And then I will buy one!
That's if it works, of course. I've seen lots of amazing ideas run out of steam on the way to the finish line. I've may even have some of my own crazy schemes, errr, ideas, not make it to reality. Or I may not have.
What do you think? Are we mere steps away from batteries that never need recharging?
Monday, January 11, 2010
Here is Alex, Olivia's big brother, reading the letter my wife and I wrote and sent in with Olivia. Thanks very much to Olivia's teacher, Ms. Kraig, who played Alex's video for the class.
Just as we are lucky to have her with us, Olivia is lucky to have an awesome big brother like Alex!
The pizza lunch was awesome this week too. Thanks very much Ms. Kraig for making the kids in your class feel so special!
Friday, January 8, 2010
Thursday, January 7, 2010
"Teachers are often reluctant to share their ideas about effective instructional practices to meet the varying needs of students. Often they are afraid that they will be "wrong." Talking about page numbers and dates carries less risk. "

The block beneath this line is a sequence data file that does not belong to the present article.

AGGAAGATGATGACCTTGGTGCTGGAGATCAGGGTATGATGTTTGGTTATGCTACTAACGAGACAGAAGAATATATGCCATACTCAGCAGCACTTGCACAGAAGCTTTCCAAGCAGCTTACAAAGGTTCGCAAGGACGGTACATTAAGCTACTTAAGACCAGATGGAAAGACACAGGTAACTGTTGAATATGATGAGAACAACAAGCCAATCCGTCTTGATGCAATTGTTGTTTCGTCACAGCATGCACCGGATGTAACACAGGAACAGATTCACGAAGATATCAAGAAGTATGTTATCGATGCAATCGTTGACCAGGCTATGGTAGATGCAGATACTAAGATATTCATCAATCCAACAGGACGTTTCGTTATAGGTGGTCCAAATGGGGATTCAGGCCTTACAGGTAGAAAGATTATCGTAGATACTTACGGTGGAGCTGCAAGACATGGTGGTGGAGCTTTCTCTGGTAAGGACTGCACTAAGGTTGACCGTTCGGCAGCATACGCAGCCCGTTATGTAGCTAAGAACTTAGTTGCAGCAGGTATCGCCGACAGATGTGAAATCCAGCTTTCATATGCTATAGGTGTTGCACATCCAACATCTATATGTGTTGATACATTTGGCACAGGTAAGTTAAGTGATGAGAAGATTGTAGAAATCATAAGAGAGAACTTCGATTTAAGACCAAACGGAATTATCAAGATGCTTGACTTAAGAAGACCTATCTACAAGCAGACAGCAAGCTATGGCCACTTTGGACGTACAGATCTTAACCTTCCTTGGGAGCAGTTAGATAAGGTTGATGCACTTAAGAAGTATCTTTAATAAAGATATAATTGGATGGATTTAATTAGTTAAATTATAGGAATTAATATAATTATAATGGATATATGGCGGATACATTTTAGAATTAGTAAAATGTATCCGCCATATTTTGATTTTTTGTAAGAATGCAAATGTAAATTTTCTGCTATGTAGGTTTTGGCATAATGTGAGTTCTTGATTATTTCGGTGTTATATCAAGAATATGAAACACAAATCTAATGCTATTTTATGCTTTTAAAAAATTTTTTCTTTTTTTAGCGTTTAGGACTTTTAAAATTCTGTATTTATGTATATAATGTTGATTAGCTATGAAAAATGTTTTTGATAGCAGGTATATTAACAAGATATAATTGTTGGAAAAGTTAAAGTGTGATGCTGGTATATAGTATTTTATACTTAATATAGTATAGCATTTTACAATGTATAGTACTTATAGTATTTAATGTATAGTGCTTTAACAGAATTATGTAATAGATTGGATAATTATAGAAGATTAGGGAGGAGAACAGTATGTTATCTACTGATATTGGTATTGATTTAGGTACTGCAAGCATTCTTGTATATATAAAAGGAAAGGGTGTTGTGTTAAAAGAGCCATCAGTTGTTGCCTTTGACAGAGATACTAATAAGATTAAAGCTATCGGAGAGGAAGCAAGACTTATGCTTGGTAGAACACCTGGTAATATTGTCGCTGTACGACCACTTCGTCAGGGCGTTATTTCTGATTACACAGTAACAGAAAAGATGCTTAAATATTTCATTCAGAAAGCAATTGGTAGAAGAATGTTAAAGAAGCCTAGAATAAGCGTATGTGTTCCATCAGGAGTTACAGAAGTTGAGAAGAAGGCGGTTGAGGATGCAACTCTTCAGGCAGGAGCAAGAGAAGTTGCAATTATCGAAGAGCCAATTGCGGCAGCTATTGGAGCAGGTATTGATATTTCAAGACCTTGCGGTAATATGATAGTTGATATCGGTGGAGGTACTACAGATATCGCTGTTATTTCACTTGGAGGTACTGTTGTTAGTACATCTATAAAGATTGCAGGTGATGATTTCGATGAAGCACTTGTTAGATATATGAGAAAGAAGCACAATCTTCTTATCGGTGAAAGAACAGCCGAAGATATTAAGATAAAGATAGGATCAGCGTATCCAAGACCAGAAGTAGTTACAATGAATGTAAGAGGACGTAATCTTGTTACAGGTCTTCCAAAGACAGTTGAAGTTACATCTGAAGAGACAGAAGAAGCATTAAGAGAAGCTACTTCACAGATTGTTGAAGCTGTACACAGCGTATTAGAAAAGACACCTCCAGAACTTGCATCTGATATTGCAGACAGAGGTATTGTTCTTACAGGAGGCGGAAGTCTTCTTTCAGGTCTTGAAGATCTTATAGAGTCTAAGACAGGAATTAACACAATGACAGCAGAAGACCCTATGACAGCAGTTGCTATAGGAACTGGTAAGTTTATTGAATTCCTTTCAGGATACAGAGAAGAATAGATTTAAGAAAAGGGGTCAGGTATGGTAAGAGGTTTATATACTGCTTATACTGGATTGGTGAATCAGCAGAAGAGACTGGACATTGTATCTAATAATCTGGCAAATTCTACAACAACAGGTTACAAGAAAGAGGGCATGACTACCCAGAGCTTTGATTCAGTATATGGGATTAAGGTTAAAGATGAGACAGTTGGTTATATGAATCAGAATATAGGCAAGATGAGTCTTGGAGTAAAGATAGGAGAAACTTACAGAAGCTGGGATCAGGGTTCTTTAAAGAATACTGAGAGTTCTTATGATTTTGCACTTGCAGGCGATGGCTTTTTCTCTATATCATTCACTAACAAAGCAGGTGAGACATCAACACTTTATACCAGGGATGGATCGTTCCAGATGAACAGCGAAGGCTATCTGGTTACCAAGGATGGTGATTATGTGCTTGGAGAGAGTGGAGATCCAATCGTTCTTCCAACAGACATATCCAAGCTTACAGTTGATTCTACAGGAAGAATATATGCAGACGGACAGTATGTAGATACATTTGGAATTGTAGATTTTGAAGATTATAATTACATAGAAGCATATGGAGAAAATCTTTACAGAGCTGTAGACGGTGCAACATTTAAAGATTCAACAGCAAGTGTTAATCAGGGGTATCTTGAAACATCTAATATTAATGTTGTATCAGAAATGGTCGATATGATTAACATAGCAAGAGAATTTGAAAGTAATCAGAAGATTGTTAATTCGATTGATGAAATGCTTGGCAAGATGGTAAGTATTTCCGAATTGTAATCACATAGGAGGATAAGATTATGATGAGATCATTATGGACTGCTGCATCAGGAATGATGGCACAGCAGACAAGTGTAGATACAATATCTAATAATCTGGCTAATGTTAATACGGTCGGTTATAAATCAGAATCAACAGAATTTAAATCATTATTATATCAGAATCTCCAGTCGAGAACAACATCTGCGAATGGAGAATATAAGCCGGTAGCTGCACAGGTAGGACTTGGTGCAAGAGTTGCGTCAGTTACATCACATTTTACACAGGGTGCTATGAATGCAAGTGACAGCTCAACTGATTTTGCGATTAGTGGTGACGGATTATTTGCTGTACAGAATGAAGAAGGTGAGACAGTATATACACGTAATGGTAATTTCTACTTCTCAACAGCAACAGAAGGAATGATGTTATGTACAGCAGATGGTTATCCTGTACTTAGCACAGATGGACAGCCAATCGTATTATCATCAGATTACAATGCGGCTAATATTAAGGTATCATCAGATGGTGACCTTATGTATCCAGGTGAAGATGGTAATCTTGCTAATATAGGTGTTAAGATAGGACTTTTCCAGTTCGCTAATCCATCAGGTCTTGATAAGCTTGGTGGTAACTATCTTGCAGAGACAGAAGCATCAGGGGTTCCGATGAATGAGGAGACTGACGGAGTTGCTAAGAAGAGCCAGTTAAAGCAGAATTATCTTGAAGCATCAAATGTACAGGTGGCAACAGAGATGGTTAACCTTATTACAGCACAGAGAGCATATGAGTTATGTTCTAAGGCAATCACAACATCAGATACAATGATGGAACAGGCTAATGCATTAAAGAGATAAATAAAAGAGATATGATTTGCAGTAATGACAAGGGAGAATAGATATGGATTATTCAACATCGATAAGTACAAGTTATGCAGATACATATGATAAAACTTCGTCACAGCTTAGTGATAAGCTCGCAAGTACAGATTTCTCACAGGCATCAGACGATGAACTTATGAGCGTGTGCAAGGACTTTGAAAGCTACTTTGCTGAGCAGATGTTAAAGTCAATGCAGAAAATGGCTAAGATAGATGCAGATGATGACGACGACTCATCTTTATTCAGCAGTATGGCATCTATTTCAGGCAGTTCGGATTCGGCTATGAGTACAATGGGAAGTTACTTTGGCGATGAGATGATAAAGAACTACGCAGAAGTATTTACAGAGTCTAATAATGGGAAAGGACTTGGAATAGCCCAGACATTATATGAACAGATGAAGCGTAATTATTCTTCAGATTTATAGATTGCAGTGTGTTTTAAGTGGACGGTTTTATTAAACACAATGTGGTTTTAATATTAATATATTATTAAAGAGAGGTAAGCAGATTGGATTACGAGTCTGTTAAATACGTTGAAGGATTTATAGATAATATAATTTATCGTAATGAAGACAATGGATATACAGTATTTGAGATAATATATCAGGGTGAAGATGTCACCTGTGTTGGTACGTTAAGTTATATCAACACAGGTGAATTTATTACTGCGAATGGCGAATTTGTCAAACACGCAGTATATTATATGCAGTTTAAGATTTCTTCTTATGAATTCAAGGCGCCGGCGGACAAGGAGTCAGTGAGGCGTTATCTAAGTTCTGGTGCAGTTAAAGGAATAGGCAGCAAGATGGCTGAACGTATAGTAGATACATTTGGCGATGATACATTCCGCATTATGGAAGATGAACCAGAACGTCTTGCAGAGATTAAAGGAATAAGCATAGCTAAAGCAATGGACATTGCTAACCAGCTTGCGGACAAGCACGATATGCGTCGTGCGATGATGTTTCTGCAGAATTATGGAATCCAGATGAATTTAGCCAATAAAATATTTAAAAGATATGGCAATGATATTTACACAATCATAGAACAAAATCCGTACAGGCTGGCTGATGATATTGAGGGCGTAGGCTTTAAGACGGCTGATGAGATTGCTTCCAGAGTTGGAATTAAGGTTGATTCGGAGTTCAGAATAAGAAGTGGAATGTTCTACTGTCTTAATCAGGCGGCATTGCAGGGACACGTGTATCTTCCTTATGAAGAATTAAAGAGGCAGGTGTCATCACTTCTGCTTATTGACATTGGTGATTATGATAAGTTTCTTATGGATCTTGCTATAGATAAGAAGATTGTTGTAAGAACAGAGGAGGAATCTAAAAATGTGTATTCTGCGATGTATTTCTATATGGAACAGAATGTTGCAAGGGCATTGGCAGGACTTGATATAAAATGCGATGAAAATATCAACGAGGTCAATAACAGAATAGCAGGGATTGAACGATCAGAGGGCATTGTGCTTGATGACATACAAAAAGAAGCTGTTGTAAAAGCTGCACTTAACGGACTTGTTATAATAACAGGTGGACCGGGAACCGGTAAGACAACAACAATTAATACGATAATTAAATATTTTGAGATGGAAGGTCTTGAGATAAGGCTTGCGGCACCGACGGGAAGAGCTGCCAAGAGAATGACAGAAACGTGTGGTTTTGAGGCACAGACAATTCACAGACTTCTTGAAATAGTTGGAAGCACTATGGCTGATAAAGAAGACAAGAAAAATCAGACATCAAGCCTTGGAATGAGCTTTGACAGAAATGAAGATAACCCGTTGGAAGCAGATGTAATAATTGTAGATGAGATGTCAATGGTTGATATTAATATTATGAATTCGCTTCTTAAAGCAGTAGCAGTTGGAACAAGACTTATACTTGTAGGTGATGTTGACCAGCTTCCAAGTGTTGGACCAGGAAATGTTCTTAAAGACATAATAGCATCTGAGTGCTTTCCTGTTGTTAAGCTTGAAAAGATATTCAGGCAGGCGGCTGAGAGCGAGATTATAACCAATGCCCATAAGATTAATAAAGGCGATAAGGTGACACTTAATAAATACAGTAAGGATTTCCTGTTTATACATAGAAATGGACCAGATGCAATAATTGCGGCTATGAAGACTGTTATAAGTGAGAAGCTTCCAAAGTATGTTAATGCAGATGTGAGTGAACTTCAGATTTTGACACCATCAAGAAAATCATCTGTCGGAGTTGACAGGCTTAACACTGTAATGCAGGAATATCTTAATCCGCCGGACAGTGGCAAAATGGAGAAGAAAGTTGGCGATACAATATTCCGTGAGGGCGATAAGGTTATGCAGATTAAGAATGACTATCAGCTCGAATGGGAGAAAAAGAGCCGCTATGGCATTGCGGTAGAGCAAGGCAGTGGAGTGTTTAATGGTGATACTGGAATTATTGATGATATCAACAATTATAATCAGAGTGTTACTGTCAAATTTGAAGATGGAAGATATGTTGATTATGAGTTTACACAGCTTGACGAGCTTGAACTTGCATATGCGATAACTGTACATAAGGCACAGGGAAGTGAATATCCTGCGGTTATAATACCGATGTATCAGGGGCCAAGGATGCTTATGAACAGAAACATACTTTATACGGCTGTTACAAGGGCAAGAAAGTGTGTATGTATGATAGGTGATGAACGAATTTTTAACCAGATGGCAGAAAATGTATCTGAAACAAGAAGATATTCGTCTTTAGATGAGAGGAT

The PLC teams in our district are doing very well, but I sometimes wonder if enough time is spent developing the proper relationships in order to function effectively as a team. I know as a principal, I never had enough time to work with all of the teams, and other potential mentors were equally as busy. Reflecting on these rules, and reviewing the vision for the teams, may be a very useful exercise!
Explore 120 years of amazing discoveries, fascinating maps, and the world's best photography with The Complete National Geographic. This definitive collection of every issue of National Geographic magazine, digitally reproduced in stunning high resolution, brings you the world and all that is in it. Use the advanced interface to explore a topic, search for photographs, browse the globe, or wander on your own expedition.
Can you imagine having EVERY issue of the National Geographic Magazine available digitally? If you move, they weigh nothing to take with you. Can you imagine how many hours you'd spend poring over the maps, pictures, and articles?
What do you think that might be worth? My first thought was that it would come at a premium. As it turns out, the regular price (on the Geographic website, here) is only $69.95, but it is currently on sale for $59.95!! I think that is an incredible deal. For those seeking a higher level of personalization, you can get them preloaded on a 160 GB hard drive, with your name laser-etched into the shell, for $199.95.
I want....and I know a couple people for whom this would be an amazing gift, too.